430 Words | 1 Page
  • Whale Rider Chapter Questions
    The Whale Rider Chapter Questions Chapters 1-6 1. Chapter 1 begins in myth, and myths explain what was once unexplainable to a people. What does the myth of the whale rider explain to the Maori people? 2. Chapter 2 gives us the point of view of the whales. The bull whale remembers his master, the "golden man." Do you think that the whale is as old as the myth, or do you think that the whale draws on the collective memory of his culture? Or, do you have another idea? Give...
    563 Words | 3 Pages
  • Whales vs Dolphins - 561 Words
    Whales vs. Dolphins The oceans are inhabited by various kinds of animals and plants, such as fish, cetacean (whales, dolphins and porpoises), cephalopods (octopus and squid), crustaceans (lobsters, clams, shrimp and krill), planktons, starfish, jelly fish etc. The largest in bulk is the cetacean order. Although whales and dolphins have different outer appearance they belong to the same order and share many similarities. First of all, they are both mammals and share similar characteristics...
    561 Words | 2 Pages
  • Killer Whale Capture Thesis
    Freeing Willy: The Tragedy of Capture The world's greatest and largest apex predator, their extreme intelligence allow them to thrive in any waters from tropics to Antarctica and even sharks are on the menu. Orcinus orca, the Killer Whale, can grow up to thirty-two feet long and weighing in at over twenty thousand pounds. They have been feared for hundreds of years by North American Natives and even mentioned in Greek maritime records. Their name when translated from Greek means "killer from...
    377 Words | 1 Page
  • Orca Whales: Captive or Free?
    Orca Whales: Captive or Free? Sheena Anderson ENC1101-09 Professor Cooper 7 November 2011 Anderson 1 Orca Whales: Captive or Free? For many years, people have gone to places like SeaWorld in either Orlando, California, or Texas to marvel at and to be entertained by the creatures known as Orcinus orca. For those people not familiar with the scientific term, they are also called Orca whales. These powerful, magnificent, intelligent creatures have become the trademarks of the parks...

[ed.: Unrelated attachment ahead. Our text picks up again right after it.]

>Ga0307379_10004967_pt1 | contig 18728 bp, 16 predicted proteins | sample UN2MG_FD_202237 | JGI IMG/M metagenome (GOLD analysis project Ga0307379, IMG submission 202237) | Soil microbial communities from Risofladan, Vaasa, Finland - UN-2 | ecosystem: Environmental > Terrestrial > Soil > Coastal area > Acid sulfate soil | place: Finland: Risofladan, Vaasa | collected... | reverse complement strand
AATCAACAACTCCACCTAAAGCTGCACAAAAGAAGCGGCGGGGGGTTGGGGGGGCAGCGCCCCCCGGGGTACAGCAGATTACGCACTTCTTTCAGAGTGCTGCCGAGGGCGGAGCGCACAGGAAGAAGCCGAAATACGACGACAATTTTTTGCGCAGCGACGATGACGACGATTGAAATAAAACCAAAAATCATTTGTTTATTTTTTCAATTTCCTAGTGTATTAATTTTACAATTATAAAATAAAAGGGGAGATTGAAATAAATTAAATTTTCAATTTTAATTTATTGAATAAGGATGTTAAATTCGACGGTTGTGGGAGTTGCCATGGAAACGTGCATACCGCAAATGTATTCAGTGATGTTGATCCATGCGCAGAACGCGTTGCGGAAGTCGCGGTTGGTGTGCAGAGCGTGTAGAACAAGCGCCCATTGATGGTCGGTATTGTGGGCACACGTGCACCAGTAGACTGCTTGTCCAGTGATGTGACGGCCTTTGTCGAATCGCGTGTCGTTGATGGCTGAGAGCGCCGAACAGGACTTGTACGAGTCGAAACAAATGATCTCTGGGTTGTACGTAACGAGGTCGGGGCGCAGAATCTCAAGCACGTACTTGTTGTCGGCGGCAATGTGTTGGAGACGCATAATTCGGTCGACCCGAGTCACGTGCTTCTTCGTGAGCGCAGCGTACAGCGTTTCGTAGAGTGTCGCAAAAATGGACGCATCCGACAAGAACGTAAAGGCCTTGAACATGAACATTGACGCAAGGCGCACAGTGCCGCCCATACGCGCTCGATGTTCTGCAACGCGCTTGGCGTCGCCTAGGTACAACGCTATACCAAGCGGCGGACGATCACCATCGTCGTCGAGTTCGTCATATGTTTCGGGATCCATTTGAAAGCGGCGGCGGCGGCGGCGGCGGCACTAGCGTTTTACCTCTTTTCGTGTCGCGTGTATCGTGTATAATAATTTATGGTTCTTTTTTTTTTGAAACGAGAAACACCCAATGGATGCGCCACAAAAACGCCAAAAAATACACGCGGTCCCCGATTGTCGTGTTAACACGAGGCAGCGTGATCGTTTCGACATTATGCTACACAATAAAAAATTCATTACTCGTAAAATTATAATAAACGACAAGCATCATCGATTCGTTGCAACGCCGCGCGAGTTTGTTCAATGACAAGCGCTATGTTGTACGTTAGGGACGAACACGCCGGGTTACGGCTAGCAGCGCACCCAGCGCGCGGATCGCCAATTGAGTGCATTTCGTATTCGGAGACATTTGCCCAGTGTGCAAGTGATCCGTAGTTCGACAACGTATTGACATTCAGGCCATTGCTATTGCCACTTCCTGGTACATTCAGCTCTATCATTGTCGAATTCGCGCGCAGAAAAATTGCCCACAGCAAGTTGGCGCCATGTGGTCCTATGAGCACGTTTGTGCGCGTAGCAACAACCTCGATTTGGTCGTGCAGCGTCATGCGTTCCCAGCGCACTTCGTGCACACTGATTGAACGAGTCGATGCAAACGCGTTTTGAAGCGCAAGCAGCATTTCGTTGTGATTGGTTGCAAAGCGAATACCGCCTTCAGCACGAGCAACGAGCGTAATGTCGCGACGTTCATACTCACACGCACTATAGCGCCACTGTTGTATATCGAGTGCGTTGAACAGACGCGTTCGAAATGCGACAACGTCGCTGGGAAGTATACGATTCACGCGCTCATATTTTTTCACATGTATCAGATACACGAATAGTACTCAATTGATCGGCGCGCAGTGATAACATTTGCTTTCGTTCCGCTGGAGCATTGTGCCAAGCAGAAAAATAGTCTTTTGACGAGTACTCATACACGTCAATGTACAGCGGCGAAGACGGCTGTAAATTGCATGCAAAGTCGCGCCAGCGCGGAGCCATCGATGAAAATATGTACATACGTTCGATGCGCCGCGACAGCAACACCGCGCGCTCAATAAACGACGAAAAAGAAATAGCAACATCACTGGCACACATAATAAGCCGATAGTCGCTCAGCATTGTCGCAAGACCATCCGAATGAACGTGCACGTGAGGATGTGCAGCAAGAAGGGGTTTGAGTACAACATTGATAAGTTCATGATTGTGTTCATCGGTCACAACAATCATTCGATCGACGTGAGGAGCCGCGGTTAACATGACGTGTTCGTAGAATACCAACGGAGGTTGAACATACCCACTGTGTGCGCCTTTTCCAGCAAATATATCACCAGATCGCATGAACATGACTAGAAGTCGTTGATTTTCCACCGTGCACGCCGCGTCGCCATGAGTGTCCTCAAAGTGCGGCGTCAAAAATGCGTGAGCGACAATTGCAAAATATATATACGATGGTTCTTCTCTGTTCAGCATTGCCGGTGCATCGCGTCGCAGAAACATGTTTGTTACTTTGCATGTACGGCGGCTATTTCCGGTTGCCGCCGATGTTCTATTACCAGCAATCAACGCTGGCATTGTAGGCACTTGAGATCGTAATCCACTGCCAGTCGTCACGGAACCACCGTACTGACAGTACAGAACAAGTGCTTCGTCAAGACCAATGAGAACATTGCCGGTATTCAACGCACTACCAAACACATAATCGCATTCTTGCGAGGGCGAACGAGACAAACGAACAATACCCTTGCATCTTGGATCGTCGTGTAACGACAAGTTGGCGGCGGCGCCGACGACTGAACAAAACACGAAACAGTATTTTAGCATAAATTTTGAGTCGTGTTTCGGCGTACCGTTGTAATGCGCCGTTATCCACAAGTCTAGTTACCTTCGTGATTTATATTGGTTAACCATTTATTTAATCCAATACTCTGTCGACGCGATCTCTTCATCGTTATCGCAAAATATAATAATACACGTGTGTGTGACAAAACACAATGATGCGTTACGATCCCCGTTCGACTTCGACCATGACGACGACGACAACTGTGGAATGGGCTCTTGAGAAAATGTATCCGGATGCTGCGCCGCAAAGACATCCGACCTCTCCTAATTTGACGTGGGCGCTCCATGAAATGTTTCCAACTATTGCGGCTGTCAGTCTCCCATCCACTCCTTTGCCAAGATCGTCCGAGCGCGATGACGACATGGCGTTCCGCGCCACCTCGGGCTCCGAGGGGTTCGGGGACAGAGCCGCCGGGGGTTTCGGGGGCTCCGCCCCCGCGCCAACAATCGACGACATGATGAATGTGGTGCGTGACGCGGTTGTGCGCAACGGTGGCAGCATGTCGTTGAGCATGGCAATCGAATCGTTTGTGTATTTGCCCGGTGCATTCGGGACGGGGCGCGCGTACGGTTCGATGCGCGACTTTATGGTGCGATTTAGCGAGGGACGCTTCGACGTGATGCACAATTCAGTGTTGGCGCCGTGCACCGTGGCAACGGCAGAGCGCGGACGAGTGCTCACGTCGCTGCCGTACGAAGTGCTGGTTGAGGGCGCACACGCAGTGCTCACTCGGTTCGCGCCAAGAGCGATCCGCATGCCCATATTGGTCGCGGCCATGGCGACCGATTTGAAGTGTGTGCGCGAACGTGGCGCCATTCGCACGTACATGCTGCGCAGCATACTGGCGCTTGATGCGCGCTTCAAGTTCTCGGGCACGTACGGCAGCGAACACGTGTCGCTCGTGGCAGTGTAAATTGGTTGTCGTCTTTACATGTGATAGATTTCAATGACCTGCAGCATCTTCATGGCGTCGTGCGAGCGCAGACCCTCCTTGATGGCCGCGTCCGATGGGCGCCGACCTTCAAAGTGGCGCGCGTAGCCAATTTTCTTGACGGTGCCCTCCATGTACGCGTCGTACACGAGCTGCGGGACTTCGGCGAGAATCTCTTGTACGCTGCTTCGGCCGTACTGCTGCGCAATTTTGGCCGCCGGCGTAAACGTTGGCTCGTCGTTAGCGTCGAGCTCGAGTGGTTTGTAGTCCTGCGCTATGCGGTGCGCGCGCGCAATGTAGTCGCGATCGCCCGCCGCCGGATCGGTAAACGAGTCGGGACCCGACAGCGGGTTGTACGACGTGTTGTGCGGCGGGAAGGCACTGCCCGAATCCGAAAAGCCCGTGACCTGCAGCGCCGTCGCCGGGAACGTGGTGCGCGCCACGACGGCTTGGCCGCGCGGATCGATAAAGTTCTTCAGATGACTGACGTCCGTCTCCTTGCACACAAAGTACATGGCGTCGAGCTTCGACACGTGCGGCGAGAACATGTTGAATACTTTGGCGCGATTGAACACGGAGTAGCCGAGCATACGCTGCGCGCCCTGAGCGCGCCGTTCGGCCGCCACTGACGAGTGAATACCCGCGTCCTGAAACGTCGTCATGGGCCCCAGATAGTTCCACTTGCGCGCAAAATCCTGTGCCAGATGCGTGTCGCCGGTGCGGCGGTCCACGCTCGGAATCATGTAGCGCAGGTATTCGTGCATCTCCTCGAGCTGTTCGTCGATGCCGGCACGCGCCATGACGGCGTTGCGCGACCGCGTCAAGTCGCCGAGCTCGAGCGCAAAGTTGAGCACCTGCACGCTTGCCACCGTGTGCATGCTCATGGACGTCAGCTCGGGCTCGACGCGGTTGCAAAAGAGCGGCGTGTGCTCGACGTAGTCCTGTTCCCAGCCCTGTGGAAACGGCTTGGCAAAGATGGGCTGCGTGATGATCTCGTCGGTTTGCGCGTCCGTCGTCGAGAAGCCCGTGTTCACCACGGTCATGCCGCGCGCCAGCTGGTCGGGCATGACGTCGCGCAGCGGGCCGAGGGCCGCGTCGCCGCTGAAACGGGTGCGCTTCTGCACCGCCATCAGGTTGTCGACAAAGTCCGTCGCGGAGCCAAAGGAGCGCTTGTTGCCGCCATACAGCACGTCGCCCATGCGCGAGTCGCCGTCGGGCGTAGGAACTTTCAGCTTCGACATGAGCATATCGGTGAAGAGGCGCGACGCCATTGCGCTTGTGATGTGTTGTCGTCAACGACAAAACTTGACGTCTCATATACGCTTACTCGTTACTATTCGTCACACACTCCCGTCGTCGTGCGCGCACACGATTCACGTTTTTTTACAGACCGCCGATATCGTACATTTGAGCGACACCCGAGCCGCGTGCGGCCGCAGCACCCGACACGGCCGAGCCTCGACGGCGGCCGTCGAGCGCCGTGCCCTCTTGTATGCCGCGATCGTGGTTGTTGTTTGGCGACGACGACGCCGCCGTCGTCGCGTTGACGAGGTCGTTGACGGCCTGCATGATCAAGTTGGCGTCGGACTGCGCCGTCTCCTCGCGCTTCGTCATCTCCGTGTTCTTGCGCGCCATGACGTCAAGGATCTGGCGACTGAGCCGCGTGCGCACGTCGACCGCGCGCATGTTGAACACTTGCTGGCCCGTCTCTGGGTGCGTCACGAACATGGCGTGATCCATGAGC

1,538 Words | 5 Pages
  • Killer Whales in the Wild Versus in Captivity
    Melinda Martinez Professor Knibbe Introduction to Academic English sec- 91 Killer Whales in the wild versus in captivity One may say that there are many benefits to whales being in captivity. But that to me is just not true. I think that they benefit more from being left in the wild. For example killer whales in the wild have what is called a family pod or unit that stay together their whole lives, but when they are caught and put into captivity they are separated from their family...
    269 Words | 1 Page
  • Orca Whales- Greek God of the Underworld
    Stacy Rodenbough ENGL 1010 October 1, 2012 Orca- Greek God of the Underworld There are very few animals that can compare to the top mammal of marine animals. The Orca or killer whale is the largest of the dolphin family; with the full name of Orcinus Orca; meaning Greek god of the underworld. They are whales with distinct black and white coloring and have teeth that can be up to 4 inches in length. Not only they one of the largest of the sea they are also the fastest of marine animals...
    934 Words | 3 Pages
  • Whale Rider: Inner Strength and Determination
    Whale Rider: Inner Strength and Determination The film Whale Rider opens with a man, Porourangi, standing next to his wife as she gives birth to twins. Unfortunately, the mother and the son do not survive leaving only the girl who is named Paikea. This greatly upsets Koro, Porourangi’s father. As the reigning chief of the Maori people, he would have taught Porourangi’s first born son in the ways of their ancestors to become the next chief (Wald 2006). After experiencing such a devastating...